This post may contain affiliate links that earn me a small commission, at no cost to you. As always, I only recommend links I personally use and love!
In today’s ever-changing world, millennials are often seen as the torchbearers of modern trends. Yet, many are turning back the clock, adopting habits and preferences from older generations. Dive deep into these unexpected choices, from simple everyday practices to more profound shifts in behavior. This journey offers a fresh perspective, revealing a side of millennials that bridges the gap between the past and the present.
Preferring Physical Books Over E-Books
While the convenience of e-books and digital reading platforms cannot be denied, many millennials find themselves gravitating towards the tactile experience of physical books. There’s something about flipping through pages, the smell of a new or old book, and the satisfaction of placing a bookmark that digital platforms can’t replicate.
Using Landline Phones
While landlines are becoming increasingly rare, some millennials, especially those who’ve moved into homes that still have them, find a certain reliability in these devices. Whether it’s the clarity of calls, the assurance of no battery issues, or just the nostalgia, there’s a small resurgence in the appreciation for landline phones.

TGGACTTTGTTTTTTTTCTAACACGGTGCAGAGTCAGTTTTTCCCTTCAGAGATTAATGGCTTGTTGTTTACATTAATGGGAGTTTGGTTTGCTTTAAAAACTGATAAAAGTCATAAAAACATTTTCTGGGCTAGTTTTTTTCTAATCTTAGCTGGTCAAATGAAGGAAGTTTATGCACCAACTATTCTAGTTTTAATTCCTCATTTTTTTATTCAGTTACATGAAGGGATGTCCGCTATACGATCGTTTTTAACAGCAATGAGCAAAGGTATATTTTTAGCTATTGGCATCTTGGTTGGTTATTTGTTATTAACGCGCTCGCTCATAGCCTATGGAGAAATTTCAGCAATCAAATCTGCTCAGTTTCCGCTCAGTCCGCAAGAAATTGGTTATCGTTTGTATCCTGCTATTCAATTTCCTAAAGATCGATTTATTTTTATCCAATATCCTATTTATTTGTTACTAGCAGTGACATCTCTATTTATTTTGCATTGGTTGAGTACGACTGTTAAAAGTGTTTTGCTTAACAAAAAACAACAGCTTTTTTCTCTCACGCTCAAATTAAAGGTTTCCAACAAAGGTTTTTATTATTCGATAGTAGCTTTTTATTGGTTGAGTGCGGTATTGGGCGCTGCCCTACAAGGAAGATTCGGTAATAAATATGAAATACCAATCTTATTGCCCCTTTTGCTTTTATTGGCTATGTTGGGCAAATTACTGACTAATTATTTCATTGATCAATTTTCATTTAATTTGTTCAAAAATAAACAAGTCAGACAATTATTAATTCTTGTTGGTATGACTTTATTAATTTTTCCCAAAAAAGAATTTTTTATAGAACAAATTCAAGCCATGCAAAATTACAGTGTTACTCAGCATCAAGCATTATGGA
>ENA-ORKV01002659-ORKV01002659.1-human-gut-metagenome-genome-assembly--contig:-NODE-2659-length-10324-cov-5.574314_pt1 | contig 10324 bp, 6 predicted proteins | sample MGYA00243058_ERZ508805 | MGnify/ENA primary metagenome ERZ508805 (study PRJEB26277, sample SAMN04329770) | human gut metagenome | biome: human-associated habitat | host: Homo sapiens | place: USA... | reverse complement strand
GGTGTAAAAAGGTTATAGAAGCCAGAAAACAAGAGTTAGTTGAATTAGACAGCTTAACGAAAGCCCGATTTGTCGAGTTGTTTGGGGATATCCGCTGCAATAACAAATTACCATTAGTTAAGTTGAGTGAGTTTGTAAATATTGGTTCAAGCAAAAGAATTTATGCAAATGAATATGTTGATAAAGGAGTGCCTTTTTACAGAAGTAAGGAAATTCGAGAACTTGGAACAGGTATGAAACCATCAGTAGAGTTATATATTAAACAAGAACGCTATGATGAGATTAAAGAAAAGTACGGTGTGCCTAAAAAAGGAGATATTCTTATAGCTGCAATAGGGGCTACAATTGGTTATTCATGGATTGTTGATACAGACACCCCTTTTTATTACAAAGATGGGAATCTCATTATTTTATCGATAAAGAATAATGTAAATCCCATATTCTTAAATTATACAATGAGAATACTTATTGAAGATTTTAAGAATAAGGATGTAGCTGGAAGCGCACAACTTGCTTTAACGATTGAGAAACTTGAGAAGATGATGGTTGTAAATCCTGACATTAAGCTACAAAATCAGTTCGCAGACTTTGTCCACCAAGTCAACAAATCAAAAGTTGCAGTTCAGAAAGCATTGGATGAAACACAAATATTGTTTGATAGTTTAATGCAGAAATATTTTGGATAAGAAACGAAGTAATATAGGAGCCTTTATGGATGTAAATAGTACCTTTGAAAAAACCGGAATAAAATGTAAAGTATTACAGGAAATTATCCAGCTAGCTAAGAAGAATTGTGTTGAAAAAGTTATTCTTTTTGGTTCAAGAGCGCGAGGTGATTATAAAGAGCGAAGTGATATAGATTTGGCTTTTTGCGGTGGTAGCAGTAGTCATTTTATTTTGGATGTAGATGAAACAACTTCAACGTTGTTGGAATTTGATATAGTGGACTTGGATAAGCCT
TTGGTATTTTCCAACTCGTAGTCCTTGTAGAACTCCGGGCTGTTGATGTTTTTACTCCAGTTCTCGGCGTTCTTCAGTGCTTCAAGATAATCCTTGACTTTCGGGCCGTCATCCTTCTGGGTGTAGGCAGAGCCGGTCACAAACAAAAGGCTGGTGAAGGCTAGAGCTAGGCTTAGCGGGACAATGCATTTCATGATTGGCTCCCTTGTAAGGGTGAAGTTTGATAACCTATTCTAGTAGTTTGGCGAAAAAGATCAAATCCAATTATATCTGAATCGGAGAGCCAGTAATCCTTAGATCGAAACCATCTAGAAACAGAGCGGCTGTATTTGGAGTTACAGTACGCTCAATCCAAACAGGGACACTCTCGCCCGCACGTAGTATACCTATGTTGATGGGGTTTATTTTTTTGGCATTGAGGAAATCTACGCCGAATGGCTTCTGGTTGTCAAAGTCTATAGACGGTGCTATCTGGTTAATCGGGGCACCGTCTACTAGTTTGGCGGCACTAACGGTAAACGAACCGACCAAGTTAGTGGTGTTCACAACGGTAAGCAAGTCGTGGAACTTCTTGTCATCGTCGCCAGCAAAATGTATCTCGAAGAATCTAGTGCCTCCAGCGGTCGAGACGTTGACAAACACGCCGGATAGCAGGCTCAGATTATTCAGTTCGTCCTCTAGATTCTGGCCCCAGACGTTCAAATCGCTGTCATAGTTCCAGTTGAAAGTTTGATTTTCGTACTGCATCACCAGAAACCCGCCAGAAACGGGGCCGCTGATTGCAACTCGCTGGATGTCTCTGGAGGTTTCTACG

Listening to AM/FM Radio
In an age dominated by streaming services and personalized playlists, there’s a subset of millennials who still enjoy the unpredictability of radio. Whether it’s for the local news, traffic updates, or the charm of radio hosts, these individuals appreciate the simplicity and community feel of traditional radio.
Crossing generational boundaries, a self-reflective 31-year-old millennial confesses, “I find myself judging what the youths are wearing today…” This candid admission unveils a surprising trend among millennials who, despite being at the forefront of progressive fashion movements, are now turning their discerning eyes towards the younger generation’s style choices.
Tuning Out the New
Nostalgia seems to have struck a chord with millennials, as one 38-year-old individual reveals, “I’m starting to ignore newer music and just listen to my tried and true.” Despite being labeled as the generation that embraces innovation and cutting-edge trends, some millennials are finding comfort in revisiting the familiar melodies of their past.
The Reluctant Foodie
In a surprising confession, many millennials are embracing their inner boomer by admitting, “I’m not at all adventurous in my food choices: once I find something I like, I’ll just stick with it and keep eating it over and over again.” Despite being known as the generation that craves variety and unique experiences, some millennials are finding comfort in familiar flavors and are hesitant to explore new gastronomic horizons.
Appreciating the Aesthetics
Breaking away from the typical focus on plotlines and character development, a growing number of millennials are turning their attention to the subtleties within movies and TV shows, as one individual admits, “I started commenting on background details I notice, saying, ‘Oh, that’s a lovely wall color.'” This newfound appreciation for the aesthetics behind the scenes reveals a shift in millennial viewing habits, where the visual elements of set design, decor, and cinematography are gaining equal importance.
Resisting the Urban Symphony